Italian prosecco sales continue to fizz

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The global love affair with Italy's finest fizz is not about to go flat. Photo: Dinner Series
08:19 CET+01:00
If there was one tipple wine lovers couldn't get enough of last year it was prosecco, the Italian sparkler that has outstripped champagne as the world's favourite bubbly.

And listening to industry insiders assembled in the city of Romeo and Juliet for the VinItaly wine fair, the global love affair with the country's finest fizz is not about to go flat.

A disappointing 2014 harvest means producers could soon be struggling to keep pace with expanding demand as consumers in China - where the wine industry is burgeoning - and South-East Asia look to join a party already in full swing in the English-speaking world.

Giancarlo Vettorello, the head of the consortium of producers of Prosecco Superiore, says his members' success can be put down to the fact that it is not a wine that takes itself too seriously.

"It is ideal for a little refreshment, a little break in the day," he said.

"To drink champagne you have to put on a dinner jacket. Prosecco is more casual and relaxed."

Lighter, generally less dry and significantly less expensive than its French rival champagne, prosecco has seen its overseas sales surge at a time when a grim economic backdrop has left domestic consumption flat in volume terms and shrinking in value.

Cheaper and sweeter

Elsewhere it seems, belt-tightening times have bolstered prosecco's appeal as more and more people buy into its promise of an affordable glass of everyday celebration.

"I think it's got to do with the recession, and the price," said Angela Lynas, a Scottish wine merchant who was one of thousands of professionals attending VinItaly.

"But it is also about the relative sweetness - it's not as dry as champagne.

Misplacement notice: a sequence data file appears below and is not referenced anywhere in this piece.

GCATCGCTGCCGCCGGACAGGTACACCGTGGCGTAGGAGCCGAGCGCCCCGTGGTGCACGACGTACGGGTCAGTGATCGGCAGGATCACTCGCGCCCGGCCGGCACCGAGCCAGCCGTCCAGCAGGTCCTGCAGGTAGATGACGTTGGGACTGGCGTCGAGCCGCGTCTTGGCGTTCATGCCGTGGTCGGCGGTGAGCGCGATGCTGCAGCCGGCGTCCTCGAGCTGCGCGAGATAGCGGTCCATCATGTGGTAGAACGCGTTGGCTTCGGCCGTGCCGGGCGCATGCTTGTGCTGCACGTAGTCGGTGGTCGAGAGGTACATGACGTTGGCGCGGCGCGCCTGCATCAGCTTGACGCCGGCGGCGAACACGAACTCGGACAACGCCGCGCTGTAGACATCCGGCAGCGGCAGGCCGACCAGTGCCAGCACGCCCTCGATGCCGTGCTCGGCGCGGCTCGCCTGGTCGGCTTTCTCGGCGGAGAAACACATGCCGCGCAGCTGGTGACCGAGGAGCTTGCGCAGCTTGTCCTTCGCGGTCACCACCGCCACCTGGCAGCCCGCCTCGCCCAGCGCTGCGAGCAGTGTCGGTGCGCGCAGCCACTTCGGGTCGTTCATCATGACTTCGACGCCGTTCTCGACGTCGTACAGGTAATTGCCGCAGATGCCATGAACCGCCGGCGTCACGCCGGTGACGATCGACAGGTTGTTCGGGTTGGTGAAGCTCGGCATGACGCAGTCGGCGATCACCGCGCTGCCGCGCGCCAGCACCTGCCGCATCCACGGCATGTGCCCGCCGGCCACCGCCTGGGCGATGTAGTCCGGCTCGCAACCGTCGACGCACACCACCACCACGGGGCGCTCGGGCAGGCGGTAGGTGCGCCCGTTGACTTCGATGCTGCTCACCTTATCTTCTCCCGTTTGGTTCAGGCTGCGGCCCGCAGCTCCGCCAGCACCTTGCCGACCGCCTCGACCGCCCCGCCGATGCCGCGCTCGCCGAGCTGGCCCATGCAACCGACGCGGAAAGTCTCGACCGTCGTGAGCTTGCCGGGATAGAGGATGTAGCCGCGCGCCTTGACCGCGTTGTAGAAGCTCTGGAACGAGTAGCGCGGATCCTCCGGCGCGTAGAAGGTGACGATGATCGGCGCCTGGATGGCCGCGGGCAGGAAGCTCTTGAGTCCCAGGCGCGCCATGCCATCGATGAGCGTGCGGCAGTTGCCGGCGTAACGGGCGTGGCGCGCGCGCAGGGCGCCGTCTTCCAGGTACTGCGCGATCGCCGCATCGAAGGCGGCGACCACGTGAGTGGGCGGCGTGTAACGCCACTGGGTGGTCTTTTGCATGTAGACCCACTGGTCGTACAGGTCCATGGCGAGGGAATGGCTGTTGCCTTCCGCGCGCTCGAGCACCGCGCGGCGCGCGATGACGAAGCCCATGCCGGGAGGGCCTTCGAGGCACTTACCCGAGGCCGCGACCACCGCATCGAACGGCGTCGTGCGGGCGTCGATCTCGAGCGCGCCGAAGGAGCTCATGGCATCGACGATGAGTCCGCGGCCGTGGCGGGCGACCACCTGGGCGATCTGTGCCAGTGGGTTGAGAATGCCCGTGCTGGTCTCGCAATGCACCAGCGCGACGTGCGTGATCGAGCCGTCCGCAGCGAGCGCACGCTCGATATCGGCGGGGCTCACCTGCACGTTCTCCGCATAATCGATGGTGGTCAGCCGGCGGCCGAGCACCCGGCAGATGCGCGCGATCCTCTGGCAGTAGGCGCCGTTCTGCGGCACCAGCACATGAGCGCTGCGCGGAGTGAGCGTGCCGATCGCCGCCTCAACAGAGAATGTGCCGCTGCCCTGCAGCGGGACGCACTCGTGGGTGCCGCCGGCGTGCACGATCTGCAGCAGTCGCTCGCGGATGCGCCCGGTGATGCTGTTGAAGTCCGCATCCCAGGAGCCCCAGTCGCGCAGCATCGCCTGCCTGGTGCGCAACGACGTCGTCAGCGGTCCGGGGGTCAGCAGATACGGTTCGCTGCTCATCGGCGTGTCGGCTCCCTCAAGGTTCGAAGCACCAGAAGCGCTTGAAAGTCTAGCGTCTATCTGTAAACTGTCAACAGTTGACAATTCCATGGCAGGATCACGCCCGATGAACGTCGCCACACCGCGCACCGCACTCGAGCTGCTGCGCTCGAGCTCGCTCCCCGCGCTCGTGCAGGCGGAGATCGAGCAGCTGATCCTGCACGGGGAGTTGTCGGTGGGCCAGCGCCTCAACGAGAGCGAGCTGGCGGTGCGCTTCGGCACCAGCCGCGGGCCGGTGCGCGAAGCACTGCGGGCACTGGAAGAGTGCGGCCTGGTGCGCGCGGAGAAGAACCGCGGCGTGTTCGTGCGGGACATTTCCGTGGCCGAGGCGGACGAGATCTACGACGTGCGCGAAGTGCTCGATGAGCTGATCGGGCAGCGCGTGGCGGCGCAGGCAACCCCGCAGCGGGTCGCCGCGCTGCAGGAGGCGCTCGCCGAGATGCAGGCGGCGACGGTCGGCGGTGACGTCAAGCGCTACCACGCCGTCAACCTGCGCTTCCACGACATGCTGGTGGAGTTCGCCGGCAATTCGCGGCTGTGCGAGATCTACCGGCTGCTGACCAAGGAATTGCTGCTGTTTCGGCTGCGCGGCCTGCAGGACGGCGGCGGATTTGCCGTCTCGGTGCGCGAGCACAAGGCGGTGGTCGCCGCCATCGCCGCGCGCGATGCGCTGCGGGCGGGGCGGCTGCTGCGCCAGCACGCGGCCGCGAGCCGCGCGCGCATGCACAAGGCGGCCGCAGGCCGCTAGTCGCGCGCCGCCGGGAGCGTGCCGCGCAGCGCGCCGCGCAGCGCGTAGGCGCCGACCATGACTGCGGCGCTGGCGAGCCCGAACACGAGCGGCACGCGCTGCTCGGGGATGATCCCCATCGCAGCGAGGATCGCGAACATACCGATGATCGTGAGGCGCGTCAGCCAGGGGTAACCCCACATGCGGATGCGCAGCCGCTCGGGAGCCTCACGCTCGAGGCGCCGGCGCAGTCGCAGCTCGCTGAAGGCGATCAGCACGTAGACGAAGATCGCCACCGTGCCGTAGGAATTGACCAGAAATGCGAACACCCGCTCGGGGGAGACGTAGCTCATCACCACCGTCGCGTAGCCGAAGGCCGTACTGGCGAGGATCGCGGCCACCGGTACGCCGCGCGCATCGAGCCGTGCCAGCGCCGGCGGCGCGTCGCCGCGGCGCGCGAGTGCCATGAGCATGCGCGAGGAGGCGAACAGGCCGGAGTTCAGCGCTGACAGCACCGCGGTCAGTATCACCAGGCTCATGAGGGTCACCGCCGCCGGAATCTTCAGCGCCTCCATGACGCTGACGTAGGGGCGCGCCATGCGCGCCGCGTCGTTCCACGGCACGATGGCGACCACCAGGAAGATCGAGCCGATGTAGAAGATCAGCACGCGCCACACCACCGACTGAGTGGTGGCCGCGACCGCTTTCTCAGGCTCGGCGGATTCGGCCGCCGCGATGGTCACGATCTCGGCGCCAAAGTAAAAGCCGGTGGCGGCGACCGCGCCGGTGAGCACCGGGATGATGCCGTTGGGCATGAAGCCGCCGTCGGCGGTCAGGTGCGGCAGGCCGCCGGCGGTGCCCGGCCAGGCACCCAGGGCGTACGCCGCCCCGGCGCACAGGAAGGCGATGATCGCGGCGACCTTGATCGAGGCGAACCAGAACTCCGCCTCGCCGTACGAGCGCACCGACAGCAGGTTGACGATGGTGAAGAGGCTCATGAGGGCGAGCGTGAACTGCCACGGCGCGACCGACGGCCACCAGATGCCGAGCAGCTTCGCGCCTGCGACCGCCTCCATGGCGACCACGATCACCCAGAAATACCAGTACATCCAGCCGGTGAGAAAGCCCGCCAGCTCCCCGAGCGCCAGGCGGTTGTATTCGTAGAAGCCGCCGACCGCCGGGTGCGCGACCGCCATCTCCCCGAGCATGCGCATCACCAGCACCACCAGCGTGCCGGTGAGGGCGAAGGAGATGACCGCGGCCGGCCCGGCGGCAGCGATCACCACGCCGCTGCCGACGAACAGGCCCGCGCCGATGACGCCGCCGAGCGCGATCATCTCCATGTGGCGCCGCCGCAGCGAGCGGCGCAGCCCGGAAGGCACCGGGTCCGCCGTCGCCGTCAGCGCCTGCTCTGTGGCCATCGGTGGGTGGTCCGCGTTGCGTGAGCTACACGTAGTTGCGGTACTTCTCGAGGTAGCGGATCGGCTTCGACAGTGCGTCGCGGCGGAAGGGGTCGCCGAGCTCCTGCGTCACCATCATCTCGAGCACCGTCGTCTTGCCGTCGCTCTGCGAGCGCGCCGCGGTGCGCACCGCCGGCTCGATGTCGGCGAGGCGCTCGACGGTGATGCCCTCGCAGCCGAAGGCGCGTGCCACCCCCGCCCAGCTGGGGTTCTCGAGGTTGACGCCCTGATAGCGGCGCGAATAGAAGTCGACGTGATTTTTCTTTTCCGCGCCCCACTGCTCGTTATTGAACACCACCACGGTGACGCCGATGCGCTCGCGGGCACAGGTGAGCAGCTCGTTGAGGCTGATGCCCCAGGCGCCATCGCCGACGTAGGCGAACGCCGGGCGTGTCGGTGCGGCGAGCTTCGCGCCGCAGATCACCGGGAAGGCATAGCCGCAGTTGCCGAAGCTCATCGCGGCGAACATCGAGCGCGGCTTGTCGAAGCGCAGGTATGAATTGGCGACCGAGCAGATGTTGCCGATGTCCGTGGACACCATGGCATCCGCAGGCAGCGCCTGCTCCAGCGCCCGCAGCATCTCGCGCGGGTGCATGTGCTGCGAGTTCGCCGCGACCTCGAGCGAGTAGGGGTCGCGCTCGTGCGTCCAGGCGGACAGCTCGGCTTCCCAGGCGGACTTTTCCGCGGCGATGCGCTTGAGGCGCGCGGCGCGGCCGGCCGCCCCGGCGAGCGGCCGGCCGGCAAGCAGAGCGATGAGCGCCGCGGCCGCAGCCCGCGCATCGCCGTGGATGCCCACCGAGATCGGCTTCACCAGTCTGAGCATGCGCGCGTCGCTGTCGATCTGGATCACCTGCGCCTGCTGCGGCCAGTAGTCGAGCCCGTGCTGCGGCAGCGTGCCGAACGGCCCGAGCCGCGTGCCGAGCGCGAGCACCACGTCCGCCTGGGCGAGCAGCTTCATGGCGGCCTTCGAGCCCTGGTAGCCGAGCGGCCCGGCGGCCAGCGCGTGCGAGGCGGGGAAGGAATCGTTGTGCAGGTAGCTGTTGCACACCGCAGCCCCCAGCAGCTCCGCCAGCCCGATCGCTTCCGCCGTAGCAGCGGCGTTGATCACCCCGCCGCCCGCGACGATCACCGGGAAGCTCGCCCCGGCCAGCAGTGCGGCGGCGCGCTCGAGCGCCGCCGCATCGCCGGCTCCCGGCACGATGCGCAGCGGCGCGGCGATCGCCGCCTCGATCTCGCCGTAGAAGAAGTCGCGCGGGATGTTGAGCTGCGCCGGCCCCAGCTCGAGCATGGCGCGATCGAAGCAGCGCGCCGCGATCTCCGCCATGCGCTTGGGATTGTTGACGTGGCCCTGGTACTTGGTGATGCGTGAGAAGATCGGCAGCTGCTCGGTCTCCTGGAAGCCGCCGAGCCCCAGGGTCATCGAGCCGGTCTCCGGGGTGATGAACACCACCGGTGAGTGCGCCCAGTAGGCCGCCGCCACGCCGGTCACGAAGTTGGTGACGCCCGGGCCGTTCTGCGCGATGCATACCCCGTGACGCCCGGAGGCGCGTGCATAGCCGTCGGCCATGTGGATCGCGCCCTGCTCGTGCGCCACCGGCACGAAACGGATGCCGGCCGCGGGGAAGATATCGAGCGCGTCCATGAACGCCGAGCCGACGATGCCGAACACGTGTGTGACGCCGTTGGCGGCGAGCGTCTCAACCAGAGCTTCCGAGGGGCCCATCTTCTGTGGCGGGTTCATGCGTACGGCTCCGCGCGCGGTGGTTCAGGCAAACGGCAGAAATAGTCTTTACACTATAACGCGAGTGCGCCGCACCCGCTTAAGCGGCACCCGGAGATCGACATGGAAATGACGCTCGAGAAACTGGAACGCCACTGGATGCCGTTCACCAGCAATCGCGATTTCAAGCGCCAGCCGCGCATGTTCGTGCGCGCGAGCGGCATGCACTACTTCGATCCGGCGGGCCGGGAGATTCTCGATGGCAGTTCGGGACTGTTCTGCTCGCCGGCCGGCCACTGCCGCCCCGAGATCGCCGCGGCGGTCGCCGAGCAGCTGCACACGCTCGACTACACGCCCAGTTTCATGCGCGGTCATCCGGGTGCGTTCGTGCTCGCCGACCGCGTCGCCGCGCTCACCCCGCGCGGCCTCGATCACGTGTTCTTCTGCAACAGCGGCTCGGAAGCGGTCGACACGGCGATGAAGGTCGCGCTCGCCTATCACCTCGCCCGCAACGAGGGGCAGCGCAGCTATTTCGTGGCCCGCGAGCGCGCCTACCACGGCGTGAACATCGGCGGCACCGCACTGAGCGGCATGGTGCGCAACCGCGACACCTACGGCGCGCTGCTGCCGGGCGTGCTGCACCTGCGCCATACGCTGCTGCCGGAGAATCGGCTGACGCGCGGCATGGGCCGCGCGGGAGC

"Some of the lower range champagnes are quite acidic and I think when people are faced with a choice, they would choose prosecco."

Delysia Grewal, of British marketing group DiGiadvertising, said prosecco producers have been wise not to compromise standards as they seek to expand production to keep up with demand from markets such as Britain and the United States, avoiding a trap some Spanish cava producers are seen as having fallen into.

"I would say it's going to be a long term product (in Britain), I don't think it's a one-off trend," Grewal said.

Produced in a small, hilly corner of the Veneto region of northeastern Italy, prosecco was a well-kept secret until a decade ago, with only a tiny proportion of output heading to Germany and Switzerland.

Nowadays total production of the different categories of the fizz totals some 380 million bottles per year with the value of sales at the point of consumption in the region of €3 billion ($3.2 billion).

The bulk of the output is classed as Prosecco DOC - which means it must be produced in the designated production area around 70 kilometres (42 miles) north of Venice.

Prosecco Superiore is made in a more limited area in and around the villages of Coniglio and Valdobbiadene, which includes the micro-zone of Cartizze, where the self-styled "Grand Cru" of the region is produced. Top grade Prosecco can also come from nearby Asolo, which has its own appellation.

Italy now accounts for only 30 percent of Prosecco Doc sales thanks to its export success. Exports to the US were up 34 percent last year while the British market grew 60 percent.

Chinese buyers

Now all the signs are that the region's dynamic, quality-focused producers could be on the verge of repeating that success in China and elsewhere in Asia.

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China is today the world's fifth largest consumer of wines in general, after France, Italy, the United States and Germany. Whereas early customers were well-heeled, the country's emerging middle class has acquired a growing taste for wine and wants value for money.

"The Chinese consumer is looking for easy-drinking, straightforward wines, preferably a little off dry and not too expensive," explained a buyer for a major Chinese wine operation who did not want to be quoted by name.

"Champagne is only for the elite and sparkling wines are catching on with the middle classes," she said.

Also in Verona was Clinton Ang, managing director of Singapore's Corner Stone, a major importer of wine to South East Asia who said he had said he had come specifically in search of a prosecco suitable for his markets.

"The objective we set ourself before leaving was to find a prosecco that met certain characteristics," he told VinItaly's website.

"Not only did I find what I was looking for, but the meeting has led to a joint venture with the producer."

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